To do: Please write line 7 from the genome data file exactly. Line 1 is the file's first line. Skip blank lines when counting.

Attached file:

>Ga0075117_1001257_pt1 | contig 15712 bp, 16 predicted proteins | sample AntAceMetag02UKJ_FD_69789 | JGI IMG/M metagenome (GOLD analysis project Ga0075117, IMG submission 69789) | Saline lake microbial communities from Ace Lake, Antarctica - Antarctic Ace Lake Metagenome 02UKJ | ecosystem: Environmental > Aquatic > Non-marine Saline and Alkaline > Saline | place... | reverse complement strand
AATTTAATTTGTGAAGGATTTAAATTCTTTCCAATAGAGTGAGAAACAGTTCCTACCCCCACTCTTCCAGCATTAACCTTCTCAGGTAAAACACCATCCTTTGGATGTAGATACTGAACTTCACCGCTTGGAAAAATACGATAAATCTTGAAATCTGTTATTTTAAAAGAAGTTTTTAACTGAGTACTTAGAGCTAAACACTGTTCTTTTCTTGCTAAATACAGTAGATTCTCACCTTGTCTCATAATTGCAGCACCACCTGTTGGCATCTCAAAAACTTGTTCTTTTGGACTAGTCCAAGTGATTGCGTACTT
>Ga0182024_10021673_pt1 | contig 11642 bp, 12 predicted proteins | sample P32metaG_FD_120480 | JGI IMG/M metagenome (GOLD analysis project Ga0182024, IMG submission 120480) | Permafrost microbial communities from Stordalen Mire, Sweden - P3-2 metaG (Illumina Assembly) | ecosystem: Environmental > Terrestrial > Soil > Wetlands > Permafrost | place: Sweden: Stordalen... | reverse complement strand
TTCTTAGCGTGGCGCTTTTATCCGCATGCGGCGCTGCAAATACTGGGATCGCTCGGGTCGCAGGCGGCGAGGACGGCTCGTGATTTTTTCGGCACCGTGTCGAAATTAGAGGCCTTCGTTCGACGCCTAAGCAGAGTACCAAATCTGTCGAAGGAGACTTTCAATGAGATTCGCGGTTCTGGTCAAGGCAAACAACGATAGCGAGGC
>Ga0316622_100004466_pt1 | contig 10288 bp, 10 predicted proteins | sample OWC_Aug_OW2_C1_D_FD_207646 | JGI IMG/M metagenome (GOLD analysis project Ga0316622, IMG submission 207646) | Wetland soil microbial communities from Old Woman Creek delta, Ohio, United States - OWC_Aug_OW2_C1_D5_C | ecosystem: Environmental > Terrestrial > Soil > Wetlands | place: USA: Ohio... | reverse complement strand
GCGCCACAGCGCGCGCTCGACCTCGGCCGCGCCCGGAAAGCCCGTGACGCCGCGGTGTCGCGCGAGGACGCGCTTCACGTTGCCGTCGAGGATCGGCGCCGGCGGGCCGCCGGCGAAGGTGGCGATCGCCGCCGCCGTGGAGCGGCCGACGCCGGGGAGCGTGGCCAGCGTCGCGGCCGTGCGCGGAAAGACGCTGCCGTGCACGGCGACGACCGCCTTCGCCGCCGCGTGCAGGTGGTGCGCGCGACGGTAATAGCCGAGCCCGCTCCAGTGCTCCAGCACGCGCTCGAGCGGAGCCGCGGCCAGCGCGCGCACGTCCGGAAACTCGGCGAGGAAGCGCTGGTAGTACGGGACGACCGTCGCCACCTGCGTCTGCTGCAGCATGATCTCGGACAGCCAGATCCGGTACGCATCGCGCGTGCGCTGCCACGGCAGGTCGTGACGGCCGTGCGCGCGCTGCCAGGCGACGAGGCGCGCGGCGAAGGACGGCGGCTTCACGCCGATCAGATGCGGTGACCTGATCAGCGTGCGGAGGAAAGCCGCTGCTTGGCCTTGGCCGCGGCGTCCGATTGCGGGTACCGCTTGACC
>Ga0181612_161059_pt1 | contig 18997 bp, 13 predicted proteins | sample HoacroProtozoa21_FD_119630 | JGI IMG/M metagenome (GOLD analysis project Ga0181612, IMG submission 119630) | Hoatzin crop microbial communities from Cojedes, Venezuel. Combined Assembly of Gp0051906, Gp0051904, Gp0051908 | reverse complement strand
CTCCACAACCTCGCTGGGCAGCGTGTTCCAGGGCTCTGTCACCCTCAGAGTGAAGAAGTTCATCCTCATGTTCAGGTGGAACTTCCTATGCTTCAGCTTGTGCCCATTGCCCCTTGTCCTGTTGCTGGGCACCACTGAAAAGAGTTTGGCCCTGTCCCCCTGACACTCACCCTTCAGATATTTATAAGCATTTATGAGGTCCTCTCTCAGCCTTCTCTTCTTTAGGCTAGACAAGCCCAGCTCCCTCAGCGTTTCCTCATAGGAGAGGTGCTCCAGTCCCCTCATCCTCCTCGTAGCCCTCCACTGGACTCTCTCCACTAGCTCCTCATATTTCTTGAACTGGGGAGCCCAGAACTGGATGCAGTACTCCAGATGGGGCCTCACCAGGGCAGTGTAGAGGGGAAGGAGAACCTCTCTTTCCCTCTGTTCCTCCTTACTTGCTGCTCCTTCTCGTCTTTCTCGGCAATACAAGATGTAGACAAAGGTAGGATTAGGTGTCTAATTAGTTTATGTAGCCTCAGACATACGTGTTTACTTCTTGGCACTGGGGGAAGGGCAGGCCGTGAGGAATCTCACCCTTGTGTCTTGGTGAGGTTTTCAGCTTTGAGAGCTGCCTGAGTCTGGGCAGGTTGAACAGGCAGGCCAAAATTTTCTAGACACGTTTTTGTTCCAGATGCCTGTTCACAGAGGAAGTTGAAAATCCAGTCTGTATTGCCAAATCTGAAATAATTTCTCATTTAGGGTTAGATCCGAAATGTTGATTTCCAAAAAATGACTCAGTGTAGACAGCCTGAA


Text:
>Ga0181612_161059_pt1 | contig 18997 bp, 13 predicted proteins | sample HoacroProtozoa21_FD_119630 | JGI IMG/M metagenome (GOLD analysis project Ga0181612, IMG submission 119630) | Hoatzin crop microbial communities from Cojedes, Venezuel. Combined Assembly of Gp0051906, Gp0051904, Gp0051908 | reverse complement strand